General News Opinion Politics — 02 September 2013
Green light for mental health

In a statement this morning, the Chair of Australia’s Mental Health Commission Professor, Alan Fels, has criticised both major parties for failing to represent the interests of Australians for better mental health care. He said, “On behalf of the more than 3 million Australians who will experience a mental health difficulty this year, and their families and support people, I feel compelled to speak out…This deafening silence on mental health cannot be justified.”

bigstock-Traffic-Lights-1646700Shortly thereafter he was joined by Chair of the Mental Health Council of Australia (MHCA), Frank Quinlan, who highlighted the fact that both major parties have so far failed to come forward with any significant mental health policies in the lead-up to the election. The MHCA has demanded a ten year action plan to reform our mental health system.

These powerful statements reflect the experience we have had in trying to find out where each of the major parties stand on mental health care. Federal Labor has stonewalled us for 2 years on questions about whether they intend to restore theBetter Access to Mental Health Care program or if they intend to cut it back even further. Although the Coalition have been somewhat more open to discussion, they have so far offered us no reaassurances about whether Medicare access to psychological care will be improved until there is a major review of the system. The reality is we can’t afford to just sit in silence. Australian voters deserve to know ahead of the election what each major party intends to do. We are stuck at the traffic lights and waiting.

The outspoken comments from Fels and Quinlan follow the Greens release of a mental health policy statement. The Greens are the first political party to have made a specific policy statement about Better Access to Mental Health Care. Our hope is that they have paved the way for other political parties to now come forward. The good news is that the Greens have recognised the importance of Medicare support for access to psychological care.

The bad news is that they are not recommending that the program be fully restored. When the scheme was launched in 2006 the Better Access program allowed a person diagnosed with a mental health condition to receive up to 18 sessions of therapy if needed. This approaches the minimum standards set by research which recommend that we allow access to between 15 and 20 sessions. Some of you will recall that when the cuts to Better Access were first announced by Labor theGreens responded by proposing a disallowance motion to overturn the decision. A few months later they said “time is ticking” for the Government to address the lack of access to psychological care, compromising on access to 16 sessions rather than 18 until other services meet the need. At the start of this year time ran out and access was restricted to 10 appointments with alternative treatment programs failing to keep up with demands. Offering a mere 16 sessions was meant to be an interim measure to help us get by when the reality is that most people need more time to recover.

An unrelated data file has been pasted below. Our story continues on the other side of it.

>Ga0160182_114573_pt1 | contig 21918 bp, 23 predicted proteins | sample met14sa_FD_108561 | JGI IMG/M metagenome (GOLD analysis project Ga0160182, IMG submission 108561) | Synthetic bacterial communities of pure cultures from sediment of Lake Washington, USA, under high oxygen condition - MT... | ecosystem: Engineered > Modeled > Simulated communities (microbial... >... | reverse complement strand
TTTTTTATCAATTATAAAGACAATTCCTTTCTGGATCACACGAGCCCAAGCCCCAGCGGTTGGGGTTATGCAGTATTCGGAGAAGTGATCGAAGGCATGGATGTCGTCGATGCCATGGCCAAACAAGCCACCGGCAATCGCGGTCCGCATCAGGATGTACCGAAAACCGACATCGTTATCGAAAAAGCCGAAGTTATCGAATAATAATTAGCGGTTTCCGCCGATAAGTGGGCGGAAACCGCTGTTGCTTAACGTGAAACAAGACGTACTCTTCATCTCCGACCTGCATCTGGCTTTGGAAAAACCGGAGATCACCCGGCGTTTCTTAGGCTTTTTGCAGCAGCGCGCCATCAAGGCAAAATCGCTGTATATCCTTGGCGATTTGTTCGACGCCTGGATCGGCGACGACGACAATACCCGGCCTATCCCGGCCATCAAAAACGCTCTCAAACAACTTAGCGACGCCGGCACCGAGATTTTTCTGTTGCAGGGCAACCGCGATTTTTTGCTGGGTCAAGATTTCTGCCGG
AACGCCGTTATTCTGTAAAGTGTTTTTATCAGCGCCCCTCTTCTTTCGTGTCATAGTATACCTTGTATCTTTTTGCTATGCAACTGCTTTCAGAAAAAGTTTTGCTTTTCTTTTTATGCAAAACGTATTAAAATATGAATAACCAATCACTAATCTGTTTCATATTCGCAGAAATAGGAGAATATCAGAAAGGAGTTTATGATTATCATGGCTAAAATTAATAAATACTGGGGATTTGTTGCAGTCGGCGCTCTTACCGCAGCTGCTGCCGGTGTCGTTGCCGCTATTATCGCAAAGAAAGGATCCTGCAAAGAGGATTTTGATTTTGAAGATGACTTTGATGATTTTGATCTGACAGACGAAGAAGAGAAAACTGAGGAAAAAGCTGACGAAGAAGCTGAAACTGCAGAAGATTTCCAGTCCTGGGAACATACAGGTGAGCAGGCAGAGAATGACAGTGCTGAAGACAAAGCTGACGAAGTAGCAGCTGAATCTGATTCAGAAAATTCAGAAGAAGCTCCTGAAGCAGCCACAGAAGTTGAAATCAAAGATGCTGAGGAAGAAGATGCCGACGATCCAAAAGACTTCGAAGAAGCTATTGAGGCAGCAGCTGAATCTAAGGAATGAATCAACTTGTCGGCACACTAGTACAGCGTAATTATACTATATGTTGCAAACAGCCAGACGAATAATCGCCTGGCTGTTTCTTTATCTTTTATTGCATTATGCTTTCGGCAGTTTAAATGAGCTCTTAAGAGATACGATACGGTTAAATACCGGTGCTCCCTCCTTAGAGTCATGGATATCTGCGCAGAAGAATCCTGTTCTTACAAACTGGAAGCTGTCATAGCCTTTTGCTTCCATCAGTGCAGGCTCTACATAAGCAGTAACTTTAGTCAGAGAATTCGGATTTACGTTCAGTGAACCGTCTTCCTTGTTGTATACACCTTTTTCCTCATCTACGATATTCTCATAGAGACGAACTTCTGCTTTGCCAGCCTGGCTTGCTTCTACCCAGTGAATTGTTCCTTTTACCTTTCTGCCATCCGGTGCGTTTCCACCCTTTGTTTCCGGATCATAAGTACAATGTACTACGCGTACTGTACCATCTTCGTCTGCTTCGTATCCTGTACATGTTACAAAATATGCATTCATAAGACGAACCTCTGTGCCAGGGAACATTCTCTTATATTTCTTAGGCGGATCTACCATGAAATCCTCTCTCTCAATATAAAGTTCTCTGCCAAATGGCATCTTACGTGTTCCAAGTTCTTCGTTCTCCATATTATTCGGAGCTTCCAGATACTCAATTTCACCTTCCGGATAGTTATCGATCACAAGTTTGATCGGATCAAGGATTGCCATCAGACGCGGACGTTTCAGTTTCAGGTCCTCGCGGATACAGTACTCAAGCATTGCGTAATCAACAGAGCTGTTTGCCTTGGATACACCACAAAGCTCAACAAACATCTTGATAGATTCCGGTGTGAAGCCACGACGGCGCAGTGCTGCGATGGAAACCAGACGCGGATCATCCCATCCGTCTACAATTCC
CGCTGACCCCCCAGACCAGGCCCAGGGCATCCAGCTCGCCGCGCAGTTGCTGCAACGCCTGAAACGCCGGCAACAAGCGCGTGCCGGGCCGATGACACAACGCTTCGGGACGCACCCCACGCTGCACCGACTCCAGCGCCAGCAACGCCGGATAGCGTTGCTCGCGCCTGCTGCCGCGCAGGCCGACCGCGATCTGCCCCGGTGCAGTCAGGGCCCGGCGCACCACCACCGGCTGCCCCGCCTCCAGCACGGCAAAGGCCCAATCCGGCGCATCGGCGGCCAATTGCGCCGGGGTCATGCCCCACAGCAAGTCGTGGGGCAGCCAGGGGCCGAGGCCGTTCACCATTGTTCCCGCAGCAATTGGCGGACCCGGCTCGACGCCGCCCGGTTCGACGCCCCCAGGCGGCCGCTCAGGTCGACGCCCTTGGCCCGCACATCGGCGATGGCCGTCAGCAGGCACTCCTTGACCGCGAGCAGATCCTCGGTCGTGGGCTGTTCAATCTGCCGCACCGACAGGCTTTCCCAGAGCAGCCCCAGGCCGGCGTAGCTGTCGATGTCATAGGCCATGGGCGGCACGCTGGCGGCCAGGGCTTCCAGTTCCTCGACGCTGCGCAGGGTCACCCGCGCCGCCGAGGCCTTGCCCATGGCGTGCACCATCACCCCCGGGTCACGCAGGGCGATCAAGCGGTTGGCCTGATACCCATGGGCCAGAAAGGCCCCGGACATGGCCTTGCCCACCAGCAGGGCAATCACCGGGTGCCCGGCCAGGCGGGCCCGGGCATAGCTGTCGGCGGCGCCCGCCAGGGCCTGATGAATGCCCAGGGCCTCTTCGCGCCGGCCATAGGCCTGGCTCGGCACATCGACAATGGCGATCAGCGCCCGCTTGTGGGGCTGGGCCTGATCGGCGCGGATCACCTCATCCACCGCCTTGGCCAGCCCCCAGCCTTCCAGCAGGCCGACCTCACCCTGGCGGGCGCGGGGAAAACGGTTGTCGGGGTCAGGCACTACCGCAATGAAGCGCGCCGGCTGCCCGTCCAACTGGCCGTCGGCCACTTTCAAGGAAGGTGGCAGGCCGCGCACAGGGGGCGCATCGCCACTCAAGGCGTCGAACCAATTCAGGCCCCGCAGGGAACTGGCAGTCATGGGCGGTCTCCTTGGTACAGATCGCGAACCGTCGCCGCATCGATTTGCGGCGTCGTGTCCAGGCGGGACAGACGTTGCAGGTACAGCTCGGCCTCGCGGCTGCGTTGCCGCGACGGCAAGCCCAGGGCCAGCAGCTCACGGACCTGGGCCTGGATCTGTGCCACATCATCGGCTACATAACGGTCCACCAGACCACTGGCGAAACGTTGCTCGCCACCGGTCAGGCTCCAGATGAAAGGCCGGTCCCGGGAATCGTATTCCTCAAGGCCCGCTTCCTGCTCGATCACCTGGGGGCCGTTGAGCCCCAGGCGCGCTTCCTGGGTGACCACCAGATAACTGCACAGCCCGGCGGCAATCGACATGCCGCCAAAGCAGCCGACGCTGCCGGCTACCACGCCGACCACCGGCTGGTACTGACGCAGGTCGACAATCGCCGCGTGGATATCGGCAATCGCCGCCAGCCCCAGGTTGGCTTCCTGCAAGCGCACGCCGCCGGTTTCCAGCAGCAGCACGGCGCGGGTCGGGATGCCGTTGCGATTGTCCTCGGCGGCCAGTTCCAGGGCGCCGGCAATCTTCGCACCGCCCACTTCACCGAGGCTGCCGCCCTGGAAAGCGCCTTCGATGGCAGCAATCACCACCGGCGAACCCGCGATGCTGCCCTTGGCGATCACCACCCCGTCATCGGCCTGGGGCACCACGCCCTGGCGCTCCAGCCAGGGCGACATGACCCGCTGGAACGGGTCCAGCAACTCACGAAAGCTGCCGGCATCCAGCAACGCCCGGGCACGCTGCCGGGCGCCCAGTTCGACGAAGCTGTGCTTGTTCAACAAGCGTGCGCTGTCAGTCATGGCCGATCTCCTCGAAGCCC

The other difficulty with the Greens policy is the terminology around people having to demonstrate “exceptional circumstances” when more than 10 appointments are needed. To avoid stigmatising those who seek help for mental health conditions we need to take care with the language we use. Given that the research shows that the majority of people have not recovered after 10 appointments, is it fair to say that those who need more than 10 sessions are an exceptional case?

Setting those challenges aside, we are relieved that finally a political party has put something on the table. We know that this issue matters to Australian voters simply by the statistics. The figures are repeated each year ad nauseum reminding everyone that vast numbers of people live with common mental health conditions, like depression and anxiety. We know that most people don’t look for help even when they do need it. Most Australians are genuinely concerned but so few will speak out and our politicians now take that for granted. It isn’t that voters don’t care, but rather, that our political representatives have so far dodged taking any real action to address the problem.

Let’s hear from all political parties about what they will do to restore Better Access to Mental Health Care. Minor parties can’t do this alone, so we need to hear from every side of politics, big and small. The Greens have started the conversation, now lets keep it going with some genuine heartfelt dialogue and constructive ideas about what to do next.

We agree with Professor Alan Fels: “Our political leaders talk about building “a stronger Australia”, about “a new way” forward. Well, there is no better place to start than our mental health and wellbeing,” We also agree with the Australian Psychological Society who say that we need to put mental health on the election agenda. Politicians, it is now up to you.

As first appeared on website – Alliance for Better Access, 28 August 2013

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